Africa: Does Democracy Guarantee Development?

Published on 23rd September 2014

Abraham Lincoln defined democracy as “The government of the people by the people for the people.” By this, Lincoln emphasizes the need for people to take charge of matters that determine their destiny and suggests a direct link between government and the people. In the book, The End of Poverty, Jeffrey Sachs articulates that Democracy is a prerequisite for economic development. This is because a regime that is despotic, arbitrary, and lawless can easily destroy development.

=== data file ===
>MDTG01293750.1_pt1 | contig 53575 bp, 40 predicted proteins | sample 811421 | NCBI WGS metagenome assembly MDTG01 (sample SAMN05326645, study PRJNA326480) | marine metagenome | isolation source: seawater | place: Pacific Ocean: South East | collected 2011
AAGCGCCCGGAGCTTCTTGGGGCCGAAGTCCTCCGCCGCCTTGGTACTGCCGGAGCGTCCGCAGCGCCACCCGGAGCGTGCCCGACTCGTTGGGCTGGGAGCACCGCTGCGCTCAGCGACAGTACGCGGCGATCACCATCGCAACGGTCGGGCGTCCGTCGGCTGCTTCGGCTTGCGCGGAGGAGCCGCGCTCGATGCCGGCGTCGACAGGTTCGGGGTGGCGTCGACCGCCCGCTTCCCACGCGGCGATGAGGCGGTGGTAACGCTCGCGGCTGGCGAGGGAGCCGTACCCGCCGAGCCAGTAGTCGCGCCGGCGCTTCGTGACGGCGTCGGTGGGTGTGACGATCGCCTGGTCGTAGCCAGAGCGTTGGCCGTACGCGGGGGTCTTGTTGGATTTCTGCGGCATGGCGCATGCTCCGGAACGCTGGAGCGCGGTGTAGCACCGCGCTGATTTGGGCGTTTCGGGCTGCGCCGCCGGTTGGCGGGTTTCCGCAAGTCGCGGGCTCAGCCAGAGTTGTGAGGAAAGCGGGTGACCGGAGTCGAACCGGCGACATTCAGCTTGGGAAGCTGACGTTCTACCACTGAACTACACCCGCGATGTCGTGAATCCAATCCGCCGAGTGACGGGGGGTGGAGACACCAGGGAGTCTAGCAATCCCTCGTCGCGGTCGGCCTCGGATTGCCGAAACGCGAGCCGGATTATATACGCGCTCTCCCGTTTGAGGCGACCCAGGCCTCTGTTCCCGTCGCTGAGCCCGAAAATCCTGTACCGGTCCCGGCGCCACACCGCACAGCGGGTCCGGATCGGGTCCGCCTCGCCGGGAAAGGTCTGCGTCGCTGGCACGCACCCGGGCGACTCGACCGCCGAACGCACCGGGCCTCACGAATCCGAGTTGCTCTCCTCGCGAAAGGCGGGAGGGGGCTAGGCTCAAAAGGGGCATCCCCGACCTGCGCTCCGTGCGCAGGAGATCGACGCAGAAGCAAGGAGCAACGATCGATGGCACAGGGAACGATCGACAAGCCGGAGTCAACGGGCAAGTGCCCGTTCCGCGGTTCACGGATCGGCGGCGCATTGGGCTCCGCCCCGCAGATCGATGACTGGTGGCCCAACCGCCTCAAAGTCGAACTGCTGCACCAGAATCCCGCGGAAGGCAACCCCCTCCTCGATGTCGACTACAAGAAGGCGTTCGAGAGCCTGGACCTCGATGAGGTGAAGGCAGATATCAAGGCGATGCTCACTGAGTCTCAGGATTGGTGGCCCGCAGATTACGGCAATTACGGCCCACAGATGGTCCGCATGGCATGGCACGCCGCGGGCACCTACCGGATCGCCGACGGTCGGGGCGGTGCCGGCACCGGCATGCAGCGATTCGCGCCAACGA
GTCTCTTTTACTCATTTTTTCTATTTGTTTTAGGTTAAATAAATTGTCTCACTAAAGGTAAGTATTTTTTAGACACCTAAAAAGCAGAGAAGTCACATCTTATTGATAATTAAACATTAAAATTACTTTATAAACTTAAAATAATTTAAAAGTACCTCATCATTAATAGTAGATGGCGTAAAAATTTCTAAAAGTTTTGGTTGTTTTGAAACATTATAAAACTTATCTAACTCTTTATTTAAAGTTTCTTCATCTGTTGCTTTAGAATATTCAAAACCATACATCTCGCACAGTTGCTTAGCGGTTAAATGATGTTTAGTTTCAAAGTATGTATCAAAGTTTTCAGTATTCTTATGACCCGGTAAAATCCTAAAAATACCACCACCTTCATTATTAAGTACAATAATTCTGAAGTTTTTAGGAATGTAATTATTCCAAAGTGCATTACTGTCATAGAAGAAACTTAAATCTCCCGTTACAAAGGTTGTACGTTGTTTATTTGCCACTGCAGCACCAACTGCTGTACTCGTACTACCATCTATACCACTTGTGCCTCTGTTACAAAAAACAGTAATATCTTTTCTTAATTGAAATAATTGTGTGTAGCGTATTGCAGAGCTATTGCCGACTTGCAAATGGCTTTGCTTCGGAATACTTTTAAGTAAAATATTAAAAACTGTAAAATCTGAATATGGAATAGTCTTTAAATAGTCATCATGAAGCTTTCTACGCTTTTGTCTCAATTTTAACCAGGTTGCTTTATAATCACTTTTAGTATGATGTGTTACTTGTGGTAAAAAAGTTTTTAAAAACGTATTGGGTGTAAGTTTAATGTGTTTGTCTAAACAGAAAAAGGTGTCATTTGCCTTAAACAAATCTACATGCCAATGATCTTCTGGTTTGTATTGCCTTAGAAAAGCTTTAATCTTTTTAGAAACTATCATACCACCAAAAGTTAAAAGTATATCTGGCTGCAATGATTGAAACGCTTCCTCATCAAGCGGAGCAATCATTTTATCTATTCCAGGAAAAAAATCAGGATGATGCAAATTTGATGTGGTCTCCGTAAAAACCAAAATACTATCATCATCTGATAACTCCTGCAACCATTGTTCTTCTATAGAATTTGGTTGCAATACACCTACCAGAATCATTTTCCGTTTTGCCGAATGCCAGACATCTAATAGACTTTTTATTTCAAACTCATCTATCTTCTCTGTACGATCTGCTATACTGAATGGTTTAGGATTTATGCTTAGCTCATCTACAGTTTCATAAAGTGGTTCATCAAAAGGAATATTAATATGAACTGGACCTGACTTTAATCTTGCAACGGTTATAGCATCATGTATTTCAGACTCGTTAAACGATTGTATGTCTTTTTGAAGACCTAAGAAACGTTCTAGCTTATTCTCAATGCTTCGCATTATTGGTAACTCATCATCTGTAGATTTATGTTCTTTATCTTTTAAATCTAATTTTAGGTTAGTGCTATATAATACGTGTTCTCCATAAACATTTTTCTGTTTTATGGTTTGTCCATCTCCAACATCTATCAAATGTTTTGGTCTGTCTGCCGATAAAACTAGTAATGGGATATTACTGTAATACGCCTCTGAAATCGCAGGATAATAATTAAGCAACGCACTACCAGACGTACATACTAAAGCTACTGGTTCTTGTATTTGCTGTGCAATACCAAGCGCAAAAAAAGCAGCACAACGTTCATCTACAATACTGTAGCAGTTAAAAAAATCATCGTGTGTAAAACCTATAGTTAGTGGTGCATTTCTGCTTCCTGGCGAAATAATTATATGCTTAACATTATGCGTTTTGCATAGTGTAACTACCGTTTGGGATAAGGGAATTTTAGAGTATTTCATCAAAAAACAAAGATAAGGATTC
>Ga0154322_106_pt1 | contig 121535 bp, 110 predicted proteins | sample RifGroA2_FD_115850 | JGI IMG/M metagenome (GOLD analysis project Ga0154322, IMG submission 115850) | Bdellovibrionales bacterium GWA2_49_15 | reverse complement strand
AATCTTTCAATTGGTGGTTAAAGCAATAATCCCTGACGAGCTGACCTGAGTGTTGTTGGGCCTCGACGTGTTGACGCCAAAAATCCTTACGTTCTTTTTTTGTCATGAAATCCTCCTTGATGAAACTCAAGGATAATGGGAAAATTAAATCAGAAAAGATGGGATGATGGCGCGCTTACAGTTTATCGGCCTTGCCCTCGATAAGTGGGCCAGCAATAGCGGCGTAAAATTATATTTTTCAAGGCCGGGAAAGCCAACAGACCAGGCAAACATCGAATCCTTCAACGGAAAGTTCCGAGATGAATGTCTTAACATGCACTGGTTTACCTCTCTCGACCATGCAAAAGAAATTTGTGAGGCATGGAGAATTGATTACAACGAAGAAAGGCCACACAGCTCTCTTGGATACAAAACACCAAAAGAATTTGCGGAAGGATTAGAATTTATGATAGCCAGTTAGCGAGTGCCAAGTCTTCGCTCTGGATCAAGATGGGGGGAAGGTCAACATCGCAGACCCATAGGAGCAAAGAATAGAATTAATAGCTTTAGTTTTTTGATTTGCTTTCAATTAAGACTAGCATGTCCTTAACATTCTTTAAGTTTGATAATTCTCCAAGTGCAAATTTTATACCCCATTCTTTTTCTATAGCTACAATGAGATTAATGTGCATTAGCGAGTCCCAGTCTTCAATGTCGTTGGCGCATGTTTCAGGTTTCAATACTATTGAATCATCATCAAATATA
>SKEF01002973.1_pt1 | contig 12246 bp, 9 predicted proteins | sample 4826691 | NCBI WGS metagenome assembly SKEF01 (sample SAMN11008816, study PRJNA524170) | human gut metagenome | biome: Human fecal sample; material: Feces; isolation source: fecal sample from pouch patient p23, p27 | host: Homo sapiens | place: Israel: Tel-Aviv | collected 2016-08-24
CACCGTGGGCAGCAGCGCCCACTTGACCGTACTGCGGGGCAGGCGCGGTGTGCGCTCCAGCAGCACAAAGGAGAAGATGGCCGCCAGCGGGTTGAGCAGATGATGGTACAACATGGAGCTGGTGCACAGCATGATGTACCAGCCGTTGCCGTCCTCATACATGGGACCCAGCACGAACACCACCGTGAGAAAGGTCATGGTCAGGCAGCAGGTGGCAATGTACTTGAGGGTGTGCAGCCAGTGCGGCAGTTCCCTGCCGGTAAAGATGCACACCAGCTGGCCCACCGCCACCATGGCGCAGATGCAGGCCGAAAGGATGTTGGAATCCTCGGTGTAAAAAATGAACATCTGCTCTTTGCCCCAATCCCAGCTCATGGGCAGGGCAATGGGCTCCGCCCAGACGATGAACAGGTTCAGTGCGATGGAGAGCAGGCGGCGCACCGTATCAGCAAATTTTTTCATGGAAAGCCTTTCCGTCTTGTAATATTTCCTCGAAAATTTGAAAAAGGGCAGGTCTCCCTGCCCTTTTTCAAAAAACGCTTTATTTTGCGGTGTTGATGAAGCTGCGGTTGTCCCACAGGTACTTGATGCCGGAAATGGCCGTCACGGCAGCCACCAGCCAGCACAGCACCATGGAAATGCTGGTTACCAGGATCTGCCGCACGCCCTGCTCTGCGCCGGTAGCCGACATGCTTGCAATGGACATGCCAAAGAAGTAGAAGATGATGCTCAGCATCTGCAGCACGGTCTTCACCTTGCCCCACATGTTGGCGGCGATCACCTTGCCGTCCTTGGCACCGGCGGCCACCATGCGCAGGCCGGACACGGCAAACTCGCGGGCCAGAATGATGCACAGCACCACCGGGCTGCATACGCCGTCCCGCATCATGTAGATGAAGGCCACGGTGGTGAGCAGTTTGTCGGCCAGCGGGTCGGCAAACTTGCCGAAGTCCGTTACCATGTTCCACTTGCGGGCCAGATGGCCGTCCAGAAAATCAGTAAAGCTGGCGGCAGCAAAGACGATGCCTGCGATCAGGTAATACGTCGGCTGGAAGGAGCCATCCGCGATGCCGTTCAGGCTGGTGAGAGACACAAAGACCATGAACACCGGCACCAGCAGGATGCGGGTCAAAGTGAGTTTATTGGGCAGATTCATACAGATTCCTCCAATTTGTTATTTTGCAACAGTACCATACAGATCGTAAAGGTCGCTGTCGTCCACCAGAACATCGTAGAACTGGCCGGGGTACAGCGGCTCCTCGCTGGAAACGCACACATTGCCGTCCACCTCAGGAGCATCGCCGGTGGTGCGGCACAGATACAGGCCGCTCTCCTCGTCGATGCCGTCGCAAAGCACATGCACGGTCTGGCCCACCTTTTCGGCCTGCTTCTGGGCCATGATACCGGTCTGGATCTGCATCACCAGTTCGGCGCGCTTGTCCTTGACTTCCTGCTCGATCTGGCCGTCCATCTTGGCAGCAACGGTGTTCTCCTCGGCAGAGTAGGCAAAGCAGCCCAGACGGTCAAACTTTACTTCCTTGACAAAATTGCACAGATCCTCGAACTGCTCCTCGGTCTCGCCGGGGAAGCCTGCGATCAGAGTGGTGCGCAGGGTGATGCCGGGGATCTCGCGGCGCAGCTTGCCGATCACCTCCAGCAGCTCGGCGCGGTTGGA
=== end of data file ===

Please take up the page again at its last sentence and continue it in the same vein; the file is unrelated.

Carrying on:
In the African context, while democracy remains a crucial aspect for development, it is not only democracy that will guarantee development. Well-organized and technically skilled authoritarian governments—such as South Korea or Chile—could generate more rapid economic growth than democracies. Authoritarian governments in China, Cuba, and Singapore have provided better healthcare and greater educational opportunities, especially for the poor than their democratic counterparts, to use Howard Handelman words. Adeolu Oyekan generally observes that “Although no society truly desirous of development can ignore democracy, the democratic experiences in many of the third world countries leaves a huge gulf between the anticipated gains of democracy and the reality on ground.”